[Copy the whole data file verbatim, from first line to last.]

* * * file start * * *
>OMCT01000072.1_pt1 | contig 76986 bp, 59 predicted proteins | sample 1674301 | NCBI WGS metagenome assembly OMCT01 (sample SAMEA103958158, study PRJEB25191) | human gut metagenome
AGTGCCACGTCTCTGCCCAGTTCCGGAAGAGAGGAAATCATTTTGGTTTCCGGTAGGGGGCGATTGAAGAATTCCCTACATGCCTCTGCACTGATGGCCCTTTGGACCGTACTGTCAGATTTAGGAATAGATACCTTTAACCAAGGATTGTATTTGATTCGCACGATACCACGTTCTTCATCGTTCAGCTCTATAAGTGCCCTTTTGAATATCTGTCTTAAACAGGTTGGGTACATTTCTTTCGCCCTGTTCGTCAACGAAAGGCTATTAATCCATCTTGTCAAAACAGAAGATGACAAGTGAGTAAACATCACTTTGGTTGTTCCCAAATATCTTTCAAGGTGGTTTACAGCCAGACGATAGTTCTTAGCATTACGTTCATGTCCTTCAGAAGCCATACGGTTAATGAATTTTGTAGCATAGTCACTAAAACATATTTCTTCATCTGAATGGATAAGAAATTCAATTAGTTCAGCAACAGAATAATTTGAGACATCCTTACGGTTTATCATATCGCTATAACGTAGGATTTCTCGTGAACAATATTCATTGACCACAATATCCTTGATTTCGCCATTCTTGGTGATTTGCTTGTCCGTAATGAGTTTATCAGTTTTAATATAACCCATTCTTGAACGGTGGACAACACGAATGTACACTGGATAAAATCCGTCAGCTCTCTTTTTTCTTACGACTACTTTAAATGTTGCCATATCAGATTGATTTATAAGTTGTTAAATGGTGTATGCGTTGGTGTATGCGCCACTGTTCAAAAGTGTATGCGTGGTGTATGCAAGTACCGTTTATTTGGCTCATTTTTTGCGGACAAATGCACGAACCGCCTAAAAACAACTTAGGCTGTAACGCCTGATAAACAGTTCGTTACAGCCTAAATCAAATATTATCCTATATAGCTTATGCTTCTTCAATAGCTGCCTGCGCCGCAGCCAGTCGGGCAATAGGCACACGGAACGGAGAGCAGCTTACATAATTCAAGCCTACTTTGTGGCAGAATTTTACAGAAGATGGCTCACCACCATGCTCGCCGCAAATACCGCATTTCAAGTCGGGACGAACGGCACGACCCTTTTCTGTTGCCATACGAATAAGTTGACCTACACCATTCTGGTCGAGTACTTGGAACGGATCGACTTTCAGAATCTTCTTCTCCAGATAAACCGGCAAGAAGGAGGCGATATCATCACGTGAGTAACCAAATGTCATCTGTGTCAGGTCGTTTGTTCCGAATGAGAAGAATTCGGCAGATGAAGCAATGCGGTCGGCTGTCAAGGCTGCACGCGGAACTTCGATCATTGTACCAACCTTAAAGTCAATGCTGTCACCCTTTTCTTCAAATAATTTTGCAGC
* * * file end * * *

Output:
>OMCT01000072.1_pt1 | contig 76986 bp, 59 predicted proteins | sample 1674301 | NCBI WGS metagenome assembly OMCT01 (sample SAMEA103958158, study PRJEB25191) | human gut metagenome
AGTGCCACGTCTCTGCCCAGTTCCGGAAGAGAGGAAATCATTTTGGTTTCCGGTAGGGGGCGATTGAAGAATTCCCTACATGCCTCTGCACTGATGGCCCTTTGGACCGTACTGTCAGATTTAGGAATAGATACCTTTAACCAAGGATTGTATTTGATTCGCACGATACCACGTTCTTCATCGTTCAGCTCTATAAGTGCCCTTTTGAATATCTGTCTTAAACAGGTTGGGTACATTTCTTTCGCCCTGTTCGTCAACGAAAGGCTATTAATCCATCTTGTCAAAACAGAAGATGACAAGTGAGTAAACATCACTTTGGTTGTTCCCAAATATCTTTCAAGGTGGTTTACAGCCAGACGATAGTTCTTAGCATTACGTTCATGTCCTTCAGAAGCCATACGGTTAATGAATTTTGTAGCATAGTCACTAAAACATATTTCTTCATCTGAATGGATAAGAAATTCAATTAGTTCAGCAACAGAATAATTTGAGACATCCTTACGGTTTATCATATCGCTATAACGTAGGATTTCTCGTGAACAATATTCATTGACCACAATATCCTTGATTTCGCCATTCTTGGTGATTTGCTTGTCCGTAATGAGTTTATCAGTTTTAATATAACCCATTCTTGAACGGTGGACAACACGAATGTACACTGGATAAAATCCGTCAGCTCTCTTTTTTCTTACGACTACTTTAAATGTTGCCATATCAGATTGATTTATAAGTTGTTAAATGGTGTATGCGTTGGTGTATGCGCCACTGTTCAAAAGTGTATGCGTGGTGTATGCAAGTACCGTTTATTTGGCTCATTTTTTGCGGACAAATGCACGAACCGCCTAAAAACAACTTAGGCTGTAACGCCTGATAAACAGTTCGTTACAGCCTAAATCAAATATTATCCTATATAGCTTATGCTTCTTCAATAGCTGCCTGCGCCGCAGCCAGTCGGGCAATAGGCACACGGAACGGAGAGCAGCTTACATAATTCAAGCCTACTTTGTGGCAGAATTTTACAGAAGATGGCTCACCACCATGCTCGCCGCAAATACCGCATTTCAAGTCGGGACGAACGGCACGACCCTTTTCTGTTGCCATACGAATAAGTTGACCTACACCATTCTGGTCGAGTACTTGGAACGGATCGACTTTCAGAATCTTCTTCTCCAGATAAACCGGCAAGAAGGAGGCGATATCATCACGTGAGTAACCAAATGTCATCTGTGTCAGGTCGTTTGTTCCGAATGAGAAGAATTCGGCAGATGAAGCAATGCGGTCGGCTGTCAAGGCTGCACGCGGAACTTCGATCATTGTACCAACCTTAAAGTCAATGCTGTCACCCTTTTCTTCAAATAATTTTGCAGC